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Then the base BC shall be equal to the base EF;
and the triangle ABC to the triangle DEF,
and the other angles to which the equal sides are opposite, shall be equal, each to each, viz. the angle ABC to the angle DEF, and the angle ACB to DFE.
For, if the triangle ABC be applied to the triangle DEF,
so that the point A may be on D, and the straight line AB upon DE; because AB is equal to DE,
therefore the point B shall coincide with the point E;
and AB coinciding with DE,
and the angle BAC being equal to the angle EDF, (hyp.) therefore AC shall coincide with DF;
and because AC is equal to DF,
wherefore also the point C shall coincide with the point F.
But the point B coincides with the point E;
wherefore the base BC shall coincide with the base EF; because the point B coinciding with E, and C with F, if the base BC do not coincide with the base EF,
two straight lines would inclose a space, which is impossible. (ax. 10.) Therefore the base BC shall coincide with the base EF, and be equal to it.
Wherefore the whole triangle ABC shall coincide with the whole triangle DEF, and be equal to it;
and the other angles of the one shall coincide with the remaining angles of the other, and be equal to them, viz.:
the angle ABC to the angle DEF,
Therefore, if two triangles have two sides of the one equal to two sides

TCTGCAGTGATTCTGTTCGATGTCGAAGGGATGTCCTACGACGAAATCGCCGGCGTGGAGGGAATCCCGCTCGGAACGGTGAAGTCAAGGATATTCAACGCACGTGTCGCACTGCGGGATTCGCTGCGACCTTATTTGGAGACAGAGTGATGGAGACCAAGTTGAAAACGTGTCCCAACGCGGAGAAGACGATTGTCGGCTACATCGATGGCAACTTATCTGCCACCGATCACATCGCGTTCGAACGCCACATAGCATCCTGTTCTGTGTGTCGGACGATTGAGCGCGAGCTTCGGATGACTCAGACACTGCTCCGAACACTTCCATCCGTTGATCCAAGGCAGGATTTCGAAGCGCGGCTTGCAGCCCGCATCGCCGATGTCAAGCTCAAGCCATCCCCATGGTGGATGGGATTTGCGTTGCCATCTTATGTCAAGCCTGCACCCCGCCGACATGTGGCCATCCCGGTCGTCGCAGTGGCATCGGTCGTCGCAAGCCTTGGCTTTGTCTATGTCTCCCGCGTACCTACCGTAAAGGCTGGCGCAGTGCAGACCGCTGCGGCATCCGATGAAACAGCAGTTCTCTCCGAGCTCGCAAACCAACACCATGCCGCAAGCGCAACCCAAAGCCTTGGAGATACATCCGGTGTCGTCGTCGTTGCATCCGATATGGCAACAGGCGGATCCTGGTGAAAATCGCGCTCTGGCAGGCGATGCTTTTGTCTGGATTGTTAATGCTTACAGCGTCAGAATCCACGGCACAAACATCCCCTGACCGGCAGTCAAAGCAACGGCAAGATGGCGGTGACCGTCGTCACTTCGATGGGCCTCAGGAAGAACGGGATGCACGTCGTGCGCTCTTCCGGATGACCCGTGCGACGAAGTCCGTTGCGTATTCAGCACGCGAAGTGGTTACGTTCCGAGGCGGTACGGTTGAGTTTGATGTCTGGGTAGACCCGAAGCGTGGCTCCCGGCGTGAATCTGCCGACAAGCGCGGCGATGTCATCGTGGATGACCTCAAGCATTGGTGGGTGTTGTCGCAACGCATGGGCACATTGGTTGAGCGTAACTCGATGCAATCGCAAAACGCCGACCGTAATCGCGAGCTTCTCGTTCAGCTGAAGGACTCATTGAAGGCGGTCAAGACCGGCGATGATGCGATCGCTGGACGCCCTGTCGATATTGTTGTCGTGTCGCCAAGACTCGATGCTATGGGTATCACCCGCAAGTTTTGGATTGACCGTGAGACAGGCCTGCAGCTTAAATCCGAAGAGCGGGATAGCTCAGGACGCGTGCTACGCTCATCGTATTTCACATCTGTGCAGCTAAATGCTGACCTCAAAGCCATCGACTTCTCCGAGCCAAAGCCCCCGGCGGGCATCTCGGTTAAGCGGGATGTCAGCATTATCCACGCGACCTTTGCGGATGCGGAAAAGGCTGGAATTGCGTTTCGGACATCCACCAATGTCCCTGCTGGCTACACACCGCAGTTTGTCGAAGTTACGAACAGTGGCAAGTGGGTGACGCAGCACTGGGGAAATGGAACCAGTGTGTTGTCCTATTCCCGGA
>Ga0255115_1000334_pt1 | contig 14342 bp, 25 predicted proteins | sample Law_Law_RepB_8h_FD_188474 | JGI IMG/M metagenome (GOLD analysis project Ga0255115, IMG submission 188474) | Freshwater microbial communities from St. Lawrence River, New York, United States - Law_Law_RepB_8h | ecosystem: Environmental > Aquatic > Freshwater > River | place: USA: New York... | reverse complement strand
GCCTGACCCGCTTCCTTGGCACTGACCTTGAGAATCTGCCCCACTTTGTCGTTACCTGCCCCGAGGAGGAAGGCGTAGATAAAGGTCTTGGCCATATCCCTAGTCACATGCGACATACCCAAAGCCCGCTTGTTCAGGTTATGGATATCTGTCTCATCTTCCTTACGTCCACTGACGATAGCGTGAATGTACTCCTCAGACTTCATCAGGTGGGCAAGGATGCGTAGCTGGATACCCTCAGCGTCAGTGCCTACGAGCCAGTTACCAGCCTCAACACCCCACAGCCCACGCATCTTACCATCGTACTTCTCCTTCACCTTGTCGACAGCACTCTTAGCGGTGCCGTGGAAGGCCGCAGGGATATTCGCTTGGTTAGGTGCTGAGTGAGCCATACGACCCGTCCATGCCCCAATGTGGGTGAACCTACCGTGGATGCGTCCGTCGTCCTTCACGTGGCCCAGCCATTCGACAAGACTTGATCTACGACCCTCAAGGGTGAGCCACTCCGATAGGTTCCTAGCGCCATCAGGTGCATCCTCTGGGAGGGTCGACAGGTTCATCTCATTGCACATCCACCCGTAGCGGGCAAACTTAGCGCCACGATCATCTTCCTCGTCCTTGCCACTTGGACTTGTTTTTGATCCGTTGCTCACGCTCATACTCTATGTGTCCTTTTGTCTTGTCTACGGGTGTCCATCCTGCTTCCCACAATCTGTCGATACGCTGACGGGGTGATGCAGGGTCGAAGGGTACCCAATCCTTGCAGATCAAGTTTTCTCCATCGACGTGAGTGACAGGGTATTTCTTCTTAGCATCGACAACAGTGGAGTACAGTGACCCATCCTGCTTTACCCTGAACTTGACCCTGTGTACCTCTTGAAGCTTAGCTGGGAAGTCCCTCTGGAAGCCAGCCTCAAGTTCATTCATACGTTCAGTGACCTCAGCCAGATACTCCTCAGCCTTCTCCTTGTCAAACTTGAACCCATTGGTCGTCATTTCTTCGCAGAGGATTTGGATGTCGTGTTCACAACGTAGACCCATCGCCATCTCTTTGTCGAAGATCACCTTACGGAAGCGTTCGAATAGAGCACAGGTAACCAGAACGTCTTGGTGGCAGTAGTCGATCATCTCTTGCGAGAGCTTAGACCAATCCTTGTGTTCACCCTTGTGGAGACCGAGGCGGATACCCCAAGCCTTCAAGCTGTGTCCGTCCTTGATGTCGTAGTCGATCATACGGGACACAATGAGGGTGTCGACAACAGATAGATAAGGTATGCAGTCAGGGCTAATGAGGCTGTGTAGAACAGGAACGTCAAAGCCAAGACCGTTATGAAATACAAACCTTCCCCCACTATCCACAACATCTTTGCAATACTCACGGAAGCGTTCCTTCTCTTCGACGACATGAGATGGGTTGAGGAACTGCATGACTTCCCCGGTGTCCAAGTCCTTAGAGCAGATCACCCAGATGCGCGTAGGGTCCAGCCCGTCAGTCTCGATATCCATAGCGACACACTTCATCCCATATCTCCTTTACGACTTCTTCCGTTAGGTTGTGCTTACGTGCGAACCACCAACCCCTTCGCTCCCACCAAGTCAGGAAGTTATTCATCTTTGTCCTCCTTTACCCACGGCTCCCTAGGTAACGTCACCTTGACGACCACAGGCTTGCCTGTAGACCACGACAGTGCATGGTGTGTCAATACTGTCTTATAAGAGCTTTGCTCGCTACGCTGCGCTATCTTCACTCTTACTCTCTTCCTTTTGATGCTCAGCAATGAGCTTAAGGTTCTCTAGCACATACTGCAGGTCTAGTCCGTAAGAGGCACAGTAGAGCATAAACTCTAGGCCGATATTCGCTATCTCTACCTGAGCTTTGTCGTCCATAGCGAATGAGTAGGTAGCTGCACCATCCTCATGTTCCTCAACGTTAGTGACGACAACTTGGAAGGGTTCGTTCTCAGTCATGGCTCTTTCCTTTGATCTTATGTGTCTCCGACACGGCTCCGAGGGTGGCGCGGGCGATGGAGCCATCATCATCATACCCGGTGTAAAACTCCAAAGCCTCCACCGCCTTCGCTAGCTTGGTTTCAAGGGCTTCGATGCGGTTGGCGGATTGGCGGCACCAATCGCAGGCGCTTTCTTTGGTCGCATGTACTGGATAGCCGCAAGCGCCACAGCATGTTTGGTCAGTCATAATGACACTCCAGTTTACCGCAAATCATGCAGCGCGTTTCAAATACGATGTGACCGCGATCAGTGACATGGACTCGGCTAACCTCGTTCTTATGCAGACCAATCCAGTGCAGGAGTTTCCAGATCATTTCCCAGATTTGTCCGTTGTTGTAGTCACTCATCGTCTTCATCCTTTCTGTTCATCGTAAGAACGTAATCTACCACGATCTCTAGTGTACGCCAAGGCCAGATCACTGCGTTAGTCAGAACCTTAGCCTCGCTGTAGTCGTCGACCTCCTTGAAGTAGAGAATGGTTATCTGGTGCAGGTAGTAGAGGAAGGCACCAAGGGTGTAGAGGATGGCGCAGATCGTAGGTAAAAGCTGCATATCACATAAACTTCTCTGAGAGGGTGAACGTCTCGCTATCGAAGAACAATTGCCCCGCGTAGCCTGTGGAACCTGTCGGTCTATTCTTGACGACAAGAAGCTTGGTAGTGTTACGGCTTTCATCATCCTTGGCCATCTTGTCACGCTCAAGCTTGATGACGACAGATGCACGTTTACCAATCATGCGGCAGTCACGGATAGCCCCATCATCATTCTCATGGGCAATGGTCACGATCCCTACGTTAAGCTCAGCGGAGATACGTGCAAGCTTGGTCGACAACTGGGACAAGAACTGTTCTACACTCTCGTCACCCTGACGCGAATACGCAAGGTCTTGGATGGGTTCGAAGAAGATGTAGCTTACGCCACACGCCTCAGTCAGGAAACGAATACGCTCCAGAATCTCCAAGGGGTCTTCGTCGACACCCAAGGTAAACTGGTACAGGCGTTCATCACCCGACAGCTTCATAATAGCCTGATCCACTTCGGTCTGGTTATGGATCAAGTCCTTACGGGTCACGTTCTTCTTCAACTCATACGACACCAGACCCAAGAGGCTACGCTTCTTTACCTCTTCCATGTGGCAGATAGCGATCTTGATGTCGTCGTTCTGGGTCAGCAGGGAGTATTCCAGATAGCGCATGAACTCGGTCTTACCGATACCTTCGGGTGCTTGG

of the other, &c.
Which was to be demonstrated.
PROP. V.- THEOREM.
The angles at the base of an isosceles triangle are equal to one another;
and if the equal sides be produced, the angles upon the other side of the base shall be equal.
(References- - Prop. I. 3, 4; ax. 3.)
Let ABC be an isosceles triangle, of which the side AB is equal to AC,
and let the straight lines AB, AC, be produced to D and E.
Then the angle ABC shall be equal to the angle ACB, and the angle CBD to the angle BCE.
In BD take any point F,
and from AE, the greater, cut off AG equal to AF, the less, (1. 3) and join FC, GB.
Because AF is equal to AG; (constr.)
and AB to AC; (hypoth.)
the two sides FA, AC, are equal to the two GA, AB, each to each,
and they contain the angle FAG common to the two triangles AFC, AGB;
To assist the learner, the figure may be drawn so as to exhibit to the eye the triangles of which it is composed, in the following manner :
therefore the base FC is equal to the base GB,
and the triangle AFC to the triangle AGB;
and the remaining angles of the one are equal to the remaining angles of the other, each to each, to which the equal sides are opposite, viz.
the angle ACF to the angle ABG,
and the angle AFC to the angle ABG. (1. 4.)
And because the whole AF, is equal to the whole AG,
of which the parts AB, AC, are equal;
the remainder BF shall be equal to the remainder CG; (ax. 3.)
and FC was proved to be equal to GB,
therefore the two sides BF, FC, are equal to the two CG, GB, each to each;
and the angle BFC is equal to the angle CGB,
and the base BC is common to the two triangles BFC, CGB; wherefore these triangles are equal, and their remaining angles, each to each, to which the equal sides are opposite;